When composer Gustav Mahler premiered his first symphony in 1889 in Budapest, the audience reacted to the music in bewilderment, with some listeners clapping at the end and some booing.
On Friday evening at the Music Center at Strathmore, the Baltimore Symphony Orchestra’s treatment of the Symphony No. 1 in D Major prompted the audience to rise in a lengthy and well-deserved ovation for a performance that was as expansive as it was expressive.
Conducted by Music Director Marin Alsop, the BSO approached Mahler’s “Titan” symphony as a cohesive whole imbued with character and emotions. Rather than exploiting the composer’s ideas in the episodic way in which they are often construed, Alsop ensured that each section and every musical statement was played deliberately with transitions that flowed and coalesced into the work’s overarching structure. Her efforts meant that the 55-minute symphony unfurled in layers, from the first note to the last triumphant chord.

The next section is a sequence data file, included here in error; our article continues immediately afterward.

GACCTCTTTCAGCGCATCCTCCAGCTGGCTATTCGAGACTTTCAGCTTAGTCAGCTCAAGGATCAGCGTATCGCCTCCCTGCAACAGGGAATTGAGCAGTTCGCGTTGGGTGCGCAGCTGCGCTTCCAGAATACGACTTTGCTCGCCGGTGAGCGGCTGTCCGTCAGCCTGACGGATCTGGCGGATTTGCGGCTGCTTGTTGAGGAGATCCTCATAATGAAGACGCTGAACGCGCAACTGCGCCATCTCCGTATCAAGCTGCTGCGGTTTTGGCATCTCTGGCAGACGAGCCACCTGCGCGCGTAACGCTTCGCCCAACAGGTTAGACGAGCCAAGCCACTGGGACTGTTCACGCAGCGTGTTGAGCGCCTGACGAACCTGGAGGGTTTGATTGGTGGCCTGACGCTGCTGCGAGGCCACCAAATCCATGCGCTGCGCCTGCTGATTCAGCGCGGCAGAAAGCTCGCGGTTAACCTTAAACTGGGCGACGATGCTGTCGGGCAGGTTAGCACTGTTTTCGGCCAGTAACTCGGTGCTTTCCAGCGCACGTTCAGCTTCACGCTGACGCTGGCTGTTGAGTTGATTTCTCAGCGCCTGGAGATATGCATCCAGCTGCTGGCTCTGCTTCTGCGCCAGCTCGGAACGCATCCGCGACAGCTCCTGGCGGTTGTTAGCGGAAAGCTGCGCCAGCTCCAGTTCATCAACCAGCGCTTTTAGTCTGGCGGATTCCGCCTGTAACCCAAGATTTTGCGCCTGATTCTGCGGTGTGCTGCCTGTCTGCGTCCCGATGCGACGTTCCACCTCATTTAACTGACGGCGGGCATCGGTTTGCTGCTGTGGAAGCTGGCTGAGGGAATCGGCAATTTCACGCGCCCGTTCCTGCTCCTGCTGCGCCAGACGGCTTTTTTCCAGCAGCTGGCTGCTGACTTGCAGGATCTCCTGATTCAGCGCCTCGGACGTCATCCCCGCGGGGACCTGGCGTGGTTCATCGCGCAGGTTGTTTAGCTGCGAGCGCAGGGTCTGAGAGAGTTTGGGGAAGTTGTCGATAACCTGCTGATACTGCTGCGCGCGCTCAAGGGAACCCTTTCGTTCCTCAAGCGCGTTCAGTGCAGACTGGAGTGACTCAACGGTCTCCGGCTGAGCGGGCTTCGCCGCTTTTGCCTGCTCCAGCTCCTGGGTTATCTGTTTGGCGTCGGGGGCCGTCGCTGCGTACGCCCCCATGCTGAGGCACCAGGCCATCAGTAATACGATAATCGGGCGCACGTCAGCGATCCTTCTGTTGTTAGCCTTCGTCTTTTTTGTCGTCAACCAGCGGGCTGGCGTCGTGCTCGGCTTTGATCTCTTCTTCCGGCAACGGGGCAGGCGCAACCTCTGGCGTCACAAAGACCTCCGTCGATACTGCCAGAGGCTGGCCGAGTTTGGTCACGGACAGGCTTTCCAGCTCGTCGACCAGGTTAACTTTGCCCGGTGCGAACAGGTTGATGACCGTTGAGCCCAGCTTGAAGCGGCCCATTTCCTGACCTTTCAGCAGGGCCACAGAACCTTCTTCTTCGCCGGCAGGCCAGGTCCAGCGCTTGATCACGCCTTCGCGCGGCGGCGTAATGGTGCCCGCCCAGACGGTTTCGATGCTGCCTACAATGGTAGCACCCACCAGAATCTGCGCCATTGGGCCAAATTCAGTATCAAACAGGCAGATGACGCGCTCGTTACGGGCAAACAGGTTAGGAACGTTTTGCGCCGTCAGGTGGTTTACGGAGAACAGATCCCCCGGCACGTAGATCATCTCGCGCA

Though the work’s opening bars sounded uncharacteristically tentative for the BSO, which wavered on the unison pitches, the orchestra settled quickly into its hallmark sonority after the initial muted trumpet call. Alsop allowed the BSO to flirt with a touch of melodrama throughout the symphony, especially in the second movement’s stately peasant dances and in the third movement’s sweetly somber melodies. She kept the musicians well under control, even through the shrieking introduction of the finale, but gradually relented to the movement’s inevitable momentum and unleashed a grandiose concluding fanfare.
Jean is a freelance writer.